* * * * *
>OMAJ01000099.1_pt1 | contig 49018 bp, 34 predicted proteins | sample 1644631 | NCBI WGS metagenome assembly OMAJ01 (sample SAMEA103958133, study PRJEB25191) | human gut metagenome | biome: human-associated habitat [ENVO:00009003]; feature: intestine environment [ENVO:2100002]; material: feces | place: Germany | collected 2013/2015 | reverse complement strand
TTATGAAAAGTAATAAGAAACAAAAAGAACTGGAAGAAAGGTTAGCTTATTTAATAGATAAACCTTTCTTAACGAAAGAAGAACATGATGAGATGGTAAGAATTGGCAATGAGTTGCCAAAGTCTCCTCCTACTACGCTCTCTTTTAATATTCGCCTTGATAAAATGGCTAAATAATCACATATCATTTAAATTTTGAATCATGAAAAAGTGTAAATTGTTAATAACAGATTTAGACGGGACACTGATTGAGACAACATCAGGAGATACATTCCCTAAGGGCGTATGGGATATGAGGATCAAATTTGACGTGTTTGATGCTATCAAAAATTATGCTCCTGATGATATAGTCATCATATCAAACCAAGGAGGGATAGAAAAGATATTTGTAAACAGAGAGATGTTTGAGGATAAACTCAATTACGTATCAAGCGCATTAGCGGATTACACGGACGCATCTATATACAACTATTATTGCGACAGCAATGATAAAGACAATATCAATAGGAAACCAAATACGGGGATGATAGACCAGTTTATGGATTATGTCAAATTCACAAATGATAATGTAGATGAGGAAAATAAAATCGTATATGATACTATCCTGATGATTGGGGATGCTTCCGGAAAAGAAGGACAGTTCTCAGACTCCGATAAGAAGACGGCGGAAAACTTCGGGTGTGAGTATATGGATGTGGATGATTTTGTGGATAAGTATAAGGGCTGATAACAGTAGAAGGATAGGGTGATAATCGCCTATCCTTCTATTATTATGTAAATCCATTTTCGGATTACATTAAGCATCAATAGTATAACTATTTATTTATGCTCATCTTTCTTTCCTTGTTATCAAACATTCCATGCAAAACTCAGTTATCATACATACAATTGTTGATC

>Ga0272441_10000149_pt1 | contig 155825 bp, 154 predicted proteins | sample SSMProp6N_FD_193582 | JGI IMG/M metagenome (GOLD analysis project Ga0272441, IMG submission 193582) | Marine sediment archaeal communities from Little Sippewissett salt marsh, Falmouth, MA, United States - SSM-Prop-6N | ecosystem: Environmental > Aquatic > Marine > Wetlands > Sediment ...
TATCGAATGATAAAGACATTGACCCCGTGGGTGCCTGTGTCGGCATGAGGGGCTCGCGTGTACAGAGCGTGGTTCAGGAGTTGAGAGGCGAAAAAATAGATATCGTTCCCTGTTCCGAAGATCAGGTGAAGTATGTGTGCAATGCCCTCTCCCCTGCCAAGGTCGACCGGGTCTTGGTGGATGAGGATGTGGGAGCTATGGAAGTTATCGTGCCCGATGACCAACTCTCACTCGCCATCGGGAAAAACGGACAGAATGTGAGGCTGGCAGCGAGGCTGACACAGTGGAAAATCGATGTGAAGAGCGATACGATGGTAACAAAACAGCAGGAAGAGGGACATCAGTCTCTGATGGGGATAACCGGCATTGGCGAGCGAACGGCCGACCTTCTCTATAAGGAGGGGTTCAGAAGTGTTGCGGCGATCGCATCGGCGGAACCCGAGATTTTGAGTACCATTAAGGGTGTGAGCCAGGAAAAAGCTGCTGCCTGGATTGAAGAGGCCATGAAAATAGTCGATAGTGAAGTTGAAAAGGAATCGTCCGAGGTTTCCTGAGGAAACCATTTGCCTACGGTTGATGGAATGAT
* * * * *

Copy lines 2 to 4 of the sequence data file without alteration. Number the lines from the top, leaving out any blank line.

TTATGAAAAGTAATAAGAAACAAAAAGAACTGGAAGAAAGGTTAGCTTATTTAATAGATAAACCTTTCTTAACGAAAGAAGAACATGATGAGATGGTAAGAATTGGCAATGAGTTGCCAAAGTCTCCTCCTACTACGCTCTCTTTTAATATTCGCCTTGATAAAATGGCTAAATAATCACATATCATTTAAATTTTGAATCATGAAAAAGTGTAAATTGTTAATAACAGATTTAGACGGGACACTGATTGAGACAACATCAGGAGATACATTCCCTAAGGGCGTATGGGATATGAGGATCAAATTTGACGTGTTTGATGCTATCAAAAATTATGCTCCTGATGATATAGTCATCATATCAAACCAAGGAGGGATAGAAAAGATATTTGTAAACAGAGAGATGTTTGAGGATAAACTCAATTACGTATCAAGCGCATTAGCGGATTACACGGACGCATCTATATACAACTATTATTGCGACAGCAATGATAAAGACAATATCAATAGGAAACCAAATACGGGGATGATAGACCAGTTTATGGATTATGTCAAATTCACAAATGATAATGTAGATGAGGAAAATAAAATCGTATATGATACTATCCTGATGATTGGGGATGCTTCCGGAAAAGAAGGACAGTTCTCAGACTCCGATAAGAAGACGGCGGAAAACTTCGGGTGTGAGTATATGGATGTGGATGATTTTGTGGATAAGTATAAGGGCTGATAACAGTAGAAGGATAGGGTGATAATCGCCTATCCTTCTATTATTATGTAAATCCATTTTCGGATTACATTAAGCATCAATAGTATAACTATTTATTTATGCTCATCTTTCTTTCCTTGTTATCAAACATTCCATGCAAAACTCAGTTATCATACATACAATTGTTGATC

>Ga0272441_10000149_pt1 | contig 155825 bp, 154 predicted proteins | sample SSMProp6N_FD_193582 | JGI IMG/M metagenome (GOLD analysis project Ga0272441, IMG submission 193582) | Marine sediment archaeal communities from Little Sippewissett salt marsh, Falmouth, MA, United States - SSM-Prop-6N | ecosystem: Environmental > Aquatic > Marine > Wetlands > Sediment ...
TATCGAATGATAAAGACATTGACCCCGTGGGTGCCTGTGTCGGCATGAGGGGCTCGCGTGTACAGAGCGTGGTTCAGGAGTTGAGAGGCGAAAAAATAGATATCGTTCCCTGTTCCGAAGATCAGGTGAAGTATGTGTGCAATGCCCTCTCCCCTGCCAAGGTCGACCGGGTCTTGGTGGATGAGGATGTGGGAGCTATGGAAGTTATCGTGCCCGATGACCAACTCTCACTCGCCATCGGGAAAAACGGACAGAATGTGAGGCTGGCAGCGAGGCTGACACAGTGGAAAATCGATGTGAAGAGCGATACGATGGTAACAAAACAGCAGGAAGAGGGACATCAGTCTCTGATGGGGATAACCGGCATTGGCGAGCGAACGGCCGACCTTCTCTATAAGGAGGGGTTCAGAAGTGTTGCGGCGATCGCATCGGCGGAACCCGAGATTTTGAGTACCATTAAGGGTGTGAGCCAGGAAAAAGCTGCTGCCTGGATTGAAGAGGCCATGAAAATAGTCGATAGTGAAGTTGAAAAGGAATCGTCCGAGGTTTCCTGAGGAAACCATTTGCCTACGGTTGATGGAATGAT